I did my graduate work at George Mason, so you may be thinking that this is some free-market fundamental text. It is actually David Romer’s Advanced Macroeconomics (David, of course, is the husband of President Obama’s former CEA chair, Christina Romer).

Since Mr. Romer wrote the passage above (the second edition was published in 2000), the case for expansionary spending cuts has, if anything, strengthened. Consider this 2010 piece by Harvard’s Alberto Alesina. He finds:

[N]ot all fiscal adjustments cause recessions. Countries that have made spending adjustments to reduce their deficits have made large, credible, and decisive cuts. Even in the very short run, many reductions of budget deficits, even sharp ones, have been followed immediately by sustained growth rather than recessions.

Or consider this 2010 piece by David Henderson. It focuses on the Canadian experience of cutting spending in the 1990s. He writes:

Canada was able to escape from chronic deficits and trimmed its debt from nearly 70 percent of GDP to 29 percent of GDP, all without sacrificing growth.

What’s more, “There were six to seven dollars in budget cuts for every dollar of tax increases.”

Or consider another piece, also by Henderson, focusing on post-WWII spending cuts in the U.S. He writes:

In the four years from peak World War II spending in 1944 to 1948, the U.S. government cut spending by $72 billion—a 75-percent reduction. It brought federal spending down from a peak of 44 percent of gross national product (GNP) in 1944 to only 8.9 percent in 1948.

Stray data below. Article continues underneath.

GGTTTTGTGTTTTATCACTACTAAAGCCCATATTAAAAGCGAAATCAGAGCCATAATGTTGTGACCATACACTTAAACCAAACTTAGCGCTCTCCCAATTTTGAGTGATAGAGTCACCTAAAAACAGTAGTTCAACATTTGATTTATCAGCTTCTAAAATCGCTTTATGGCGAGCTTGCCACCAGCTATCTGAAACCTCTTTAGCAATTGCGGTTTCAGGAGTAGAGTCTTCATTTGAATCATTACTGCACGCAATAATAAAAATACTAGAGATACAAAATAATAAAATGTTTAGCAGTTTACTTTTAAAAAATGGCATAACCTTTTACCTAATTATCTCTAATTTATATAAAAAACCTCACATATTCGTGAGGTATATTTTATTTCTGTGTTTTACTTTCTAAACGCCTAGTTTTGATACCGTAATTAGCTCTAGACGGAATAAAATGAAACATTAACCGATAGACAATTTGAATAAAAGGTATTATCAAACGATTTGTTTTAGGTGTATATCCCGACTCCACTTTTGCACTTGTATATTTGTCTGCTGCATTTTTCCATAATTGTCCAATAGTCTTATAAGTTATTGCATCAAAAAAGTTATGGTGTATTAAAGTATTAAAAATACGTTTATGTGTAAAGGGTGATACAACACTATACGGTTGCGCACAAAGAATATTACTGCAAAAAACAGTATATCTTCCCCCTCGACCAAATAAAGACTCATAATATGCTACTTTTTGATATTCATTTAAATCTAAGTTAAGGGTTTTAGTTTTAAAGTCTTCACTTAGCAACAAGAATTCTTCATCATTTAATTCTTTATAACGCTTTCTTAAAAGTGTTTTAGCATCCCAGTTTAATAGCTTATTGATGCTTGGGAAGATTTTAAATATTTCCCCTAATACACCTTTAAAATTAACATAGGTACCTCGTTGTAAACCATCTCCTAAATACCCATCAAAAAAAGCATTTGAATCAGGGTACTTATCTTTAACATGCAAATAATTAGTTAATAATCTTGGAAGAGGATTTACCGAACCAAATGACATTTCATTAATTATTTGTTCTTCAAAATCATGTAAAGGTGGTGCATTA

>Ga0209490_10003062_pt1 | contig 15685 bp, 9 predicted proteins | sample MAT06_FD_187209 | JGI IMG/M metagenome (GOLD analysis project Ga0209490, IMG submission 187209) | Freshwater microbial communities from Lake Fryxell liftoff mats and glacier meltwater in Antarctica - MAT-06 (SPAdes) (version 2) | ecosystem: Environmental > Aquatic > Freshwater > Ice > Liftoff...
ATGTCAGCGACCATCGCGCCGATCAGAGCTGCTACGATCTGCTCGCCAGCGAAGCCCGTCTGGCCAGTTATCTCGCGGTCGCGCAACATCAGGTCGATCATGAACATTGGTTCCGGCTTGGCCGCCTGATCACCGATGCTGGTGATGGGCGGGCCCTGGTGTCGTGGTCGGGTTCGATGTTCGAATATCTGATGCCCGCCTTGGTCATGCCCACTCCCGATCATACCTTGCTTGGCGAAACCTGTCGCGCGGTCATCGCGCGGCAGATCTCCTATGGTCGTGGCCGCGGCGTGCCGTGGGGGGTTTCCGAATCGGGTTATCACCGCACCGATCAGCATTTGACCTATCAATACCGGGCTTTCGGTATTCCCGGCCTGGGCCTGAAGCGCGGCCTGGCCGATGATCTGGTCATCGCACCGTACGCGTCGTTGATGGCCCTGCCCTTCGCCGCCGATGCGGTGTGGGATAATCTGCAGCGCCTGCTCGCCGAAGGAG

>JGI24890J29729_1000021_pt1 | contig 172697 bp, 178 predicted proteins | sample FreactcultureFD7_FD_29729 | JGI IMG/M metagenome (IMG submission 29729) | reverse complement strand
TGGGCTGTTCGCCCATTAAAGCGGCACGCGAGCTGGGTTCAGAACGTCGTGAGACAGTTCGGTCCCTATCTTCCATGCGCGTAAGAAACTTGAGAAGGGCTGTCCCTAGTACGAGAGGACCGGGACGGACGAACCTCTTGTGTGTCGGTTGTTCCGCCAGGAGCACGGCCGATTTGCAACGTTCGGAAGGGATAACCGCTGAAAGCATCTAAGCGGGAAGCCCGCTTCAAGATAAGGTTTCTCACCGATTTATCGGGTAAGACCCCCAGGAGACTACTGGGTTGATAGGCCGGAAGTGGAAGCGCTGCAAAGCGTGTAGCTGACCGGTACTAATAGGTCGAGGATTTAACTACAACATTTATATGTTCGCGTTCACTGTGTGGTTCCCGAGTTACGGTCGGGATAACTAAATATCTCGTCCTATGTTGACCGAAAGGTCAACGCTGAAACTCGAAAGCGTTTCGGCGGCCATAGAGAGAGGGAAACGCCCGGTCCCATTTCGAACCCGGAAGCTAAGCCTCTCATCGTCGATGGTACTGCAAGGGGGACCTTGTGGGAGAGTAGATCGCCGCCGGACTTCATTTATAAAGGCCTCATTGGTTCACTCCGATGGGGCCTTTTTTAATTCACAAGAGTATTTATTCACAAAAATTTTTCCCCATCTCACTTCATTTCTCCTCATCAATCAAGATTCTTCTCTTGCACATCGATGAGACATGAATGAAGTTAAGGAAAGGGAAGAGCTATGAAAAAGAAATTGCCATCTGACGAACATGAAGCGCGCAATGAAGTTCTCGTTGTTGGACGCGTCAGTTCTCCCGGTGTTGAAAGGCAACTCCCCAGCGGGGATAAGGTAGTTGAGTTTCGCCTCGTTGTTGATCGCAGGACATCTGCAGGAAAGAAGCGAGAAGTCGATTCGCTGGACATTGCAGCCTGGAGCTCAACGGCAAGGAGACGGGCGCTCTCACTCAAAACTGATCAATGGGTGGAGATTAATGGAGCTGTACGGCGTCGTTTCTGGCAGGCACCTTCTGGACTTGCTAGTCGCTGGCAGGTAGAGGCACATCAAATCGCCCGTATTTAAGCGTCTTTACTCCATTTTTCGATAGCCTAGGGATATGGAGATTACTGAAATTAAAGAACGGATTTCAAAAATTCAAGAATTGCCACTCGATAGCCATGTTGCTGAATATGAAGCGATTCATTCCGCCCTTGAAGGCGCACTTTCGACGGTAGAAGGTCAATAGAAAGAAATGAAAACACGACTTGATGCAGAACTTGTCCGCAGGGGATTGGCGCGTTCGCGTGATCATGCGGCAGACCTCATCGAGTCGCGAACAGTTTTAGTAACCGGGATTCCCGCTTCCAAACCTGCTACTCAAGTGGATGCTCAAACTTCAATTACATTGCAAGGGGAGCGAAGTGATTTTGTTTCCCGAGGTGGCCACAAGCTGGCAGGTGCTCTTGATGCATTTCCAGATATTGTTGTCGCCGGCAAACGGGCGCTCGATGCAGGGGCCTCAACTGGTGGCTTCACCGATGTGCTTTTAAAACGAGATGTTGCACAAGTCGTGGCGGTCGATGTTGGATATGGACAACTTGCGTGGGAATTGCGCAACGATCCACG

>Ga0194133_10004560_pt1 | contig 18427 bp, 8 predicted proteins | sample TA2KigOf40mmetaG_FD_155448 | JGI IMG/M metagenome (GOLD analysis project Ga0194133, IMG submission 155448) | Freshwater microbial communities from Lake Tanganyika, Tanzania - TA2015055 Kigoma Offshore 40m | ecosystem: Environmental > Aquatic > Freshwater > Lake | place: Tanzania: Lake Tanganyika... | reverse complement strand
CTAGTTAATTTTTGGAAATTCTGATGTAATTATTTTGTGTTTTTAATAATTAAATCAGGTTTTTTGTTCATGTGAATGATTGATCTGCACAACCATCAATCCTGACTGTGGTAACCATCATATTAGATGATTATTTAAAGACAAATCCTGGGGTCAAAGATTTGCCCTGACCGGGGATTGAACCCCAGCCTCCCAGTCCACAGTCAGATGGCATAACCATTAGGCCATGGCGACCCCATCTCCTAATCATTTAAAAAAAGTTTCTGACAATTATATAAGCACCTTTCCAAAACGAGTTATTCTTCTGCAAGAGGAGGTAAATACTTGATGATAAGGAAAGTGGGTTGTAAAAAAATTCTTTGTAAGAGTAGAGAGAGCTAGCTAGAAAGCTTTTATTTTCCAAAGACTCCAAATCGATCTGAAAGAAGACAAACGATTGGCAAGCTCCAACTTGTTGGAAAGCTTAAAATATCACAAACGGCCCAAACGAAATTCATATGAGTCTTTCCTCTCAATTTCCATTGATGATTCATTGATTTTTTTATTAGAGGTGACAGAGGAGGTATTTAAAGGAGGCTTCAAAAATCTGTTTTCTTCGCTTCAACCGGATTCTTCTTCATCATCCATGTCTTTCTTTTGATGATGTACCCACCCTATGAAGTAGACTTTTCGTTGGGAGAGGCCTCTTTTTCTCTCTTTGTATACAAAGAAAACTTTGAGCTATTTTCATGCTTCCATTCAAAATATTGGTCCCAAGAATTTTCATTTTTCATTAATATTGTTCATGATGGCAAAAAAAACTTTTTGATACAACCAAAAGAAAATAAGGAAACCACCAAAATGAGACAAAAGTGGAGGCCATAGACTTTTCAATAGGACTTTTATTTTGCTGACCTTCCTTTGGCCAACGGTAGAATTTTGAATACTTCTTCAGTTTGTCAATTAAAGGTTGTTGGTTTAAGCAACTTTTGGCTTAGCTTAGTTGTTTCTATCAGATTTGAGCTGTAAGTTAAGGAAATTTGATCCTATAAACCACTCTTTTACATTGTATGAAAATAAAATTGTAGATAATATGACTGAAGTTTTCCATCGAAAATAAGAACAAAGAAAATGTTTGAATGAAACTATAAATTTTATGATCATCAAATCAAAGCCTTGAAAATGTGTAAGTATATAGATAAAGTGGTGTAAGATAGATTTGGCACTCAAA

The post-WWII U.S. economy is widely regarded to have been quite healthy. This, of course, confounded Keynesians like Paul Samuelson who had predicted that war demobilization would lead to the “greatest period of unemployment and industrial dislocation which any economy has ever faced.” (emphasis original)

Or try this 2010 piece by Goldman Sachs economists Ben Broadbent and Kevin Daly. They report:

In a review of every major fiscal correction in the OECD since 1975, we find that decisive budgetary adjustments that have focused on reducing government expenditure have (i) been successful in correcting fiscal imbalances; (ii) typically boosted growth; and (iii) resulted in significant bond and equity market outperformance. Tax-driven fiscal adjustments, by contrast, typically fail to correct fiscal imbalances and are damaging for growth.

In contrast, some people are pointing to a new IMF report that claims “fiscal consolidation typically reduces output and raises unemployment in the short term.” But as Alberto Alesina argues, the IMF findings are not all that different from his own. Critically, the IMF agrees that “tax increases are much worse for the economy than spending cuts.” Moreover, the IMF agrees that “after a few years, even large (but spending based) fiscal adjustments create growth for the economy.”